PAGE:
I've loved every minute of this from the moment we first hit the trail. I needed this. Needed to get back to the center and find happiness again. Or, at least, a nice quiet moment of reflection. Just a moment ago, another deer walked by where I'm sitting. This one was so close I could have touched its silken coat. So, sitting here, surrounded by G-d's creation, I think I've found both.

6:30 p.m. Dark and chilly but not freezing. We finished dinner and Jim went off to call home on the satellite phone. Dan is cleaning up camp. They keep insisting that I don't help, but it would give me something to do. Lots of people milling about in adjacent campsites.

I 'm always more lonely in the wrong company than when truly solo. Not that Jim and Dan aren't nice guys. They are. But they're here to do a job and not be my buddies. I feel a bit isolated out here. Miss home or at least someone to share this with. Trying not to think in that direction, but as darkness creeps in, the witching hour lurks in its shadows.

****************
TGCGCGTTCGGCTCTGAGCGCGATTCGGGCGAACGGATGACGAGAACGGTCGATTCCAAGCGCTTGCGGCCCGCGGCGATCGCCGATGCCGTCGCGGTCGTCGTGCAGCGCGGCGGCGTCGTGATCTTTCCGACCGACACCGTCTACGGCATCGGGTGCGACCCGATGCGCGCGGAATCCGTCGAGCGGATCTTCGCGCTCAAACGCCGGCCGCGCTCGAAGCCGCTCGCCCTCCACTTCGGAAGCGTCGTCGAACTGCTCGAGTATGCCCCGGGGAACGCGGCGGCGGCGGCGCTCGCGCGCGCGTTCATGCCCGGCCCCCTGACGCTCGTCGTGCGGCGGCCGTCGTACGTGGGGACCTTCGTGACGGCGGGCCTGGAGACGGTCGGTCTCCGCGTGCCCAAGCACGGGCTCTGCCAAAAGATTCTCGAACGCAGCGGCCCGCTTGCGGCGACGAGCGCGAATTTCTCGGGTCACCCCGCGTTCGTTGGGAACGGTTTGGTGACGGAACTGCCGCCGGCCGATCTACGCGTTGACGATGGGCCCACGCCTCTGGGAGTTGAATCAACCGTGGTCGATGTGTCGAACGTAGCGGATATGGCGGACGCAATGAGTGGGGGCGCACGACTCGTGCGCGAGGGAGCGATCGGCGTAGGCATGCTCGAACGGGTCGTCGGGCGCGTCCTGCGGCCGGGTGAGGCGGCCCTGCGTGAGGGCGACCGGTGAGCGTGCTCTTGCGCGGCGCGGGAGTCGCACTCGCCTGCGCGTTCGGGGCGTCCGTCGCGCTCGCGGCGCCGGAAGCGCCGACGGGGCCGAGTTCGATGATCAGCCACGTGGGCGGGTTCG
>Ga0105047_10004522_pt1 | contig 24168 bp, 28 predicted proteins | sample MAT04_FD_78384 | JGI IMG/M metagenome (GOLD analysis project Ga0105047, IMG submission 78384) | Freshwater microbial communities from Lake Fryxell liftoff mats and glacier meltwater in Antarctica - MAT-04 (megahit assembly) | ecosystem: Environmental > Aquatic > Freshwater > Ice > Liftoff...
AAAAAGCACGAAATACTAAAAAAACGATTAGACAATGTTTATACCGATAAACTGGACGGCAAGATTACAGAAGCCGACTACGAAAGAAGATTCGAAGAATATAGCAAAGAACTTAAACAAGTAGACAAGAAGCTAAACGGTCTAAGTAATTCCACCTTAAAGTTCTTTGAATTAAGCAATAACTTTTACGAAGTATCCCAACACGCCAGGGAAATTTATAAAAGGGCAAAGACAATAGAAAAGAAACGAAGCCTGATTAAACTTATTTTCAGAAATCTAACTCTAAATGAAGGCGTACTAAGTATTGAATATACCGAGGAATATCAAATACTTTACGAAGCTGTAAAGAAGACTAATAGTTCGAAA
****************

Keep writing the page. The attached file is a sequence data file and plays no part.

One thing I learned over the past couple of days is not to give up when things go wrong. I used to think that a string of bad events meant that my luck had turned sour. But now I think it means you just have to fight a bit harder.

It took a lot of work to get on track on this trip. Started to think I should just go home. But something inside me said, fight harder. Never Die Easy. Its like a grueling workout or a long uphill hike where you're making that final push or struggling through the last mile.

Life's like that. My relationship with the unmentionable one didn't just break my heart. It destroyed my spirit and my trust. Made me so angry it scared me. But that was quitting.

Yesterday, Jim showed me a cactus growing on the black bridge, dangling precipitously over the edge of its steel rungs. He laughed and said it just goes to show that you can do anything if you don't quit trying. I quit trying. I quit on myself and I'm ashamed of that. But now I know what I have to do. Keep fighing because I know its out there.